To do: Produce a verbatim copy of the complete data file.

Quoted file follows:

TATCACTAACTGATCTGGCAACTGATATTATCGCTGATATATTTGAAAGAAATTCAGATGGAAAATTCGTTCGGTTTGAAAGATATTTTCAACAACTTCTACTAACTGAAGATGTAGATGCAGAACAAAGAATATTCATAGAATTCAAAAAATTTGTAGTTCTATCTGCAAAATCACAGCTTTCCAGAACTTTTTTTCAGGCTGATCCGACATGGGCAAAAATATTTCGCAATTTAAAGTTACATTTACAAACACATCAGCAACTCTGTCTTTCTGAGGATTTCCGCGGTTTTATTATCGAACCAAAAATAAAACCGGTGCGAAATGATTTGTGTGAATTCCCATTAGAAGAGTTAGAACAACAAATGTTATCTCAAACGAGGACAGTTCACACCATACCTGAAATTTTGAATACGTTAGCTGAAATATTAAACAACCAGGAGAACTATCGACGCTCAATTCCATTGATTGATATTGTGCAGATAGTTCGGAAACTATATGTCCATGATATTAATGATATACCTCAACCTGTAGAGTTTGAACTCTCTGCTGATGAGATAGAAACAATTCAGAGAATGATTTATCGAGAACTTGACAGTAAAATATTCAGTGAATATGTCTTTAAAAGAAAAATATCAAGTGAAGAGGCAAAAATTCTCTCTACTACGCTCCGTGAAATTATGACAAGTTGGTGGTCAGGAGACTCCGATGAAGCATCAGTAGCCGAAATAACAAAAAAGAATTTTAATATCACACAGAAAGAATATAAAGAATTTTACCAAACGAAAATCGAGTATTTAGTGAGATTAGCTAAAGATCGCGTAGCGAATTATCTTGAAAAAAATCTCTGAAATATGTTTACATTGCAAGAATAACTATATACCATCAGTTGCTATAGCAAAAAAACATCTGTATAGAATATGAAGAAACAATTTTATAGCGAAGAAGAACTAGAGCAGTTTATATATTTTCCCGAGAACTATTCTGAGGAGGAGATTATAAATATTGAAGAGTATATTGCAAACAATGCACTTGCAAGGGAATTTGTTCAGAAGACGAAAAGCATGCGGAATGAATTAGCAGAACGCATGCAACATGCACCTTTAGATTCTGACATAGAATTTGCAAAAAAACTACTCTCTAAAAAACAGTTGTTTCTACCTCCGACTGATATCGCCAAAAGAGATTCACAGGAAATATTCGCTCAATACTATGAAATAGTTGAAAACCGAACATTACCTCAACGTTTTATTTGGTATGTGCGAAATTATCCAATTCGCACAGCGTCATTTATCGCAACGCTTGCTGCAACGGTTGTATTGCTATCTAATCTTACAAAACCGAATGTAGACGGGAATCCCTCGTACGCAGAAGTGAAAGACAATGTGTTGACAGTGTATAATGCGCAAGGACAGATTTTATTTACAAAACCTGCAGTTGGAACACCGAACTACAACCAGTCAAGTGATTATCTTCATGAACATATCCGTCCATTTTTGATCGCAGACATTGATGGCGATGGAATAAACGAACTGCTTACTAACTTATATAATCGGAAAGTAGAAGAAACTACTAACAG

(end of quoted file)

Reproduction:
TATCACTAACTGATCTGGCAACTGATATTATCGCTGATATATTTGAAAGAAATTCAGATGGAAAATTCGTTCGGTTTGAAAGATATTTTCAACAACTTCTACTAACTGAAGATGTAGATGCAGAACAAAGAATATTCATAGAATTCAAAAAATTTGTAGTTCTATCTGCAAAATCACAGCTTTCCAGAACTTTTTTTCAGGCTGATCCGACATGGGCAAAAATATTTCGCAATTTAAAGTTACATTTACAAACACATCAGCAACTCTGTCTTTCTGAGGATTTCCGCGGTTTTATTATCGAACCAAAAATAAAACCGGTGCGAAATGATTTGTGTGAATTCCCATTAGAAGAGTTAGAACAACAAATGTTATCTCAAACGAGGACAGTTCACACCATACCTGAAATTTTGAATACGTTAGCTGAAATATTAAACAACCAGGAGAACTATCGACGCTCAATTCCATTGATTGATATTGTGCAGATAGTTCGGAAACTATATGTCCATGATATTAATGATATACCTCAACCTGTAGAGTTTGAACTCTCTGCTGATGAGATAGAAACAATTCAGAGAATGATTTATCGAGAACTTGACAGTAAAATATTCAGTGAATATGTCTTTAAAAGAAAAATATCAAGTGAAGAGGCAAAAATTCTCTCTACTACGCTCCGTGAAATTATGACAAGTTGGTGGTCAGGAGACTCCGATGAAGCATCAGTAGCCGAAATAACAAAAAAGAATTTTAATATCACACAGAAAGAATATAAAGAATTTTACCAAACGAAAATCGAGTATTTAGTGAGATTAGCTAAAGATCGCGTAGCGAATTATCTTGAAAAAAATCTCTGAAATATGTTTACATTGCAAGAATAACTATATACCATCAGTTGCTATAGCAAAAAAACATCTGTATAGAATATGAAGAAACAATTTTATAGCGAAGAAGAACTAGAGCAGTTTATATATTTTCCCGAGAACTATTCTGAGGAGGAGATTATAAATATTGAAGAGTATATTGCAAACAATGCACTTGCAAGGGAATTTGTTCAGAAGACGAAAAGCATGCGGAATGAATTAGCAGAACGCATGCAACATGCACCTTTAGATTCTGACATAGAATTTGCAAAAAAACTACTCTCTAAAAAACAGTTGTTTCTACCTCCGACTGATATCGCCAAAAGAGATTCACAGGAAATATTCGCTCAATACTATGAAATAGTTGAAAACCGAACATTACCTCAACGTTTTATTTGGTATGTGCGAAATTATCCAATTCGCACAGCGTCATTTATCGCAACGCTTGCTGCAACGGTTGTATTGCTATCTAATCTTACAAAACCGAATGTAGACGGGAATCCCTCGTACGCAGAAGTGAAAGACAATGTGTTGACAGTGTATAATGCGCAAGGACAGATTTTATTTACAAAACCTGCAGTTGGAACACCGAACTACAACCAGTCAAGTGATTATCTTCATGAACATATCCGTCCATTTTTGATCGCAGACATTGATGGCGATGGAATAAACGAACTGCTTACTAACTTATATAATCGGAAAGTAGAAGAAACTACTAACAG